Penumbra #16, January 2013

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Penumbra #16, January 2013

“The Slide” by Davyne DeSye
“A House in the Woods” by Samuel Marzioli
“The Driver” by S.S. Chapman
“Livestock” by Sean Houlihan
“Guy” by T.D. Edge


Reviewed by Louis West

This issue of Penumbra is published in honor of Ray Bradbury (1920-2012) with a collection of excellent stories, all written in homage to Bradbury.

Davyne Desye’s “The Slide” is a heart-warming child’s tale about “a boy named Michael, who lived in the house of his wishes and dreams.” Michael got whatever he wished for, but he couldn’t command anyone else’s behavior or cause harm. He found it odd that his parents silently endured the long stairways and the regular changes he made to the house, but then they obviously didn’t have his powers. As he grew, his wishes changed and so did his house and toys. Eventually, he met a wonderful woman and fell in love, learning “that caring for her was even more gratifying than wishing for himself.” Although their eldest child had his powers to wish things into being and his knees protested the long stairways his daughter created in their home, he refused to undo her wishes. It was the time for his children’s dreams to become reality.

A beautiful story about the purity of a child’s worldview in spite of the limits of their understanding, limits that evolve into wisdom as we mature into adults. A definite read.

“A House in the Woods,” by Samuel Marzioli, tells of a cynical man, Ray, who buys an old house on a hillside overlooking the ocean as a retirement home. But it’s in horrible shape, so he decides to raze it and start over. But the house has its own ideas and whispers discontent, an unease that makes Ray feel like he’s being watched. After the demolition is complete, Ray stays behind recalling stories of haunted houses. Then the rubble begins to move, shaking, shifting, pieces lifting and falling as if it was breathing. In reply to Ray’s horrified cry, the house breathed its last death rattle and fell silent.

Do we truly know the full extent of what constitutes life, both in this world and any next that there may be? For the first time in Ray’s life, he wondered if he actually had a soul, for if a house could have one, might not he? A brilliant story and a must read.

S.S. Chapman’s “The Driver” is a classic ghost story with an intriguing twist. Kyle is on break from college, driving anywhere the road leads. One late night he picks up a gorgeous hitchhiker, Heather, and realizes that she’s different, right before he crashes his Trans-Am. The local townsfolk confirm his suspicions—Heather is their vanishing hitchhiker. But he believes he can help her and really wants to find her. Rose, Heather’s older sister, has been banishing ghosts ever since her sister’s spirit had returned. She sees Kyle as a possible way to get close enough to Heather to banish her too. But when the three of them finally meet, they all learn that Kyle and his Trans-Am are much more than everyone imagined. Sometimes only the dead can help the dead. An excellent story with mystery, ghosts and a love story.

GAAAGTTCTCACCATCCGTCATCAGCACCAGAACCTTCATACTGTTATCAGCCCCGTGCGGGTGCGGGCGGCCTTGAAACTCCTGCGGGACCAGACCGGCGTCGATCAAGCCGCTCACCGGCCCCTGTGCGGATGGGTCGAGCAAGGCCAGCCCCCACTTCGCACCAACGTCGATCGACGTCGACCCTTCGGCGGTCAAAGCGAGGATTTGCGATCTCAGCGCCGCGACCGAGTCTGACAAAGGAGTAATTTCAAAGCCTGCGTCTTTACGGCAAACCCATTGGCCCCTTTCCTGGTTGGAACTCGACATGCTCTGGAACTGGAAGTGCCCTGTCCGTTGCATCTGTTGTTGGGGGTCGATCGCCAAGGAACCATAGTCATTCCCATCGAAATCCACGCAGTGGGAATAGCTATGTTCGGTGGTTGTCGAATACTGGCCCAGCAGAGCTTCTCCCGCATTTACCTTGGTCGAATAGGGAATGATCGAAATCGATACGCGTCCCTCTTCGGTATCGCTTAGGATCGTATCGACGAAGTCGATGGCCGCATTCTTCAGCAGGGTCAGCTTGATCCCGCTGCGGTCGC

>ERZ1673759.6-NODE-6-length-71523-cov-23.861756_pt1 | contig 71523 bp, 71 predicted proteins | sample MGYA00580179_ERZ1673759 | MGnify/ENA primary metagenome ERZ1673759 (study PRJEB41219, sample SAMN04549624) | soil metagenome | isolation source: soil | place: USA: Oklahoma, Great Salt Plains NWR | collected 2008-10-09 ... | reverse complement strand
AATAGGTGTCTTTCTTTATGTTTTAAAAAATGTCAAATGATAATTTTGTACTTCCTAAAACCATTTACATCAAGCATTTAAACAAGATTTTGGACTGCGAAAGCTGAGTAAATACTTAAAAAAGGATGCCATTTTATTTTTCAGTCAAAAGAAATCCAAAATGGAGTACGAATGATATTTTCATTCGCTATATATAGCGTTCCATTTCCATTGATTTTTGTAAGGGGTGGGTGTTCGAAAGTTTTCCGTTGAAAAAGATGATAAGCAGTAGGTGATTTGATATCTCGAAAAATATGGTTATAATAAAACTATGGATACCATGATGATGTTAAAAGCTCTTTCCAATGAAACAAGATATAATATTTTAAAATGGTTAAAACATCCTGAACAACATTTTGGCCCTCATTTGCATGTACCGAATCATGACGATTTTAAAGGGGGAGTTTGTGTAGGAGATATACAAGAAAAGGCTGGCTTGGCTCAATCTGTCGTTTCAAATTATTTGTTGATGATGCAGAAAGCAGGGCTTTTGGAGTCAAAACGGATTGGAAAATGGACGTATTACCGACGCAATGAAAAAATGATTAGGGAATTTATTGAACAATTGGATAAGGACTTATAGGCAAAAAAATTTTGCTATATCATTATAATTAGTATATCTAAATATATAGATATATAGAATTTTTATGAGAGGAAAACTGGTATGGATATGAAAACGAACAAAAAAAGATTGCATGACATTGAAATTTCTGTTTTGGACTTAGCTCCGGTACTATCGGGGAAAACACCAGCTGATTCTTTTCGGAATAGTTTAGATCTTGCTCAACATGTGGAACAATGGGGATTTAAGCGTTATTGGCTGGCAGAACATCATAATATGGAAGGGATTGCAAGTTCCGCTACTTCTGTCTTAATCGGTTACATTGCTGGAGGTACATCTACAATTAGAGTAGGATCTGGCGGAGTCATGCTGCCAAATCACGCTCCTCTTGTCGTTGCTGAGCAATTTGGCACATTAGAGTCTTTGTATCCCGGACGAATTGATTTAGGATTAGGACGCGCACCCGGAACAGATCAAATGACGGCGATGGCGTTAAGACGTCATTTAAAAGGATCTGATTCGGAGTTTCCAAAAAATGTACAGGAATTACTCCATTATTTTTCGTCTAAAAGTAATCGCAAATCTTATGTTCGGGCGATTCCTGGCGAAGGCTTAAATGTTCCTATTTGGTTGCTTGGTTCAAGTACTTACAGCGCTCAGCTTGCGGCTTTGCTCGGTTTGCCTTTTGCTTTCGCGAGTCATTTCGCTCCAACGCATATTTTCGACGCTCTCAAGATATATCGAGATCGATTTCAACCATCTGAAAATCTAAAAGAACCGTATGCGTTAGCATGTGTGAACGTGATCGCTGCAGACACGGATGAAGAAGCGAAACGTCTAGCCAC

“Livestock,” by Sean Houlihan, could make the case for exterminating every bovine there is. They came, not by ship or invasion, but by stealth, using nano-machines to alter the genetics of the common cow, transforming grass-eaters into predators. Now humans are the livestock–pacified, herded, bred and slaughtered. And the remaining human fugitives are hunted like wild game, captured and eaten bloody, while still alive.

Chilling, even a bit revolting, but genius nonetheless. A must read.

T.D. Edge’s “Guy” is a ghost story based upon actual historical events. Guy Fawkes was a member of a group of provincial English Catholics who planned the failed Gunpowder Plot of 1605 when they tried to blow up the English Houses of Parliament. His failure to bring down the government is celebrated every year on Guy Fawkes Day when both he and the Parliament are burned in effigy.

Dan is excited about the Guy Fawkes fair that starts tomorrow with its lights, food and rides. But this year is different: a gigantic “Guy” has been constructed that will be burned with the mock Houses of Parliament. Dan lives in Lancaster, and the fair this year is being held near Pendle Hill, where twelve alleged witches were hanged seven years after the failed Gunpowder Plot. When he goes to see the huge “Guy,” he hears the ghost of Guy begging that he not be burned this year so that he can finally be at peace. Of course, no one else believes Dan. Yet, history offers Dan a solution—the witches of Pendle Hill. Their power of pain still lurks in the darkness of the hill, magic that can only be released if they are invited to use it. And Dan invites them to save Guy.

An exceptional story. My choice for best of this superb issue.

Louis West. With a background in sub-atomic physics, astronomy, biophysics, medical genetics and international finance, Louis is particularly fond of hard SF. He critiques a broad variety of unpublished works and volunteers at various New England-based SF&F conferences. His own SF writing explores the personal, social and cultural impacts of evolving nano-tech.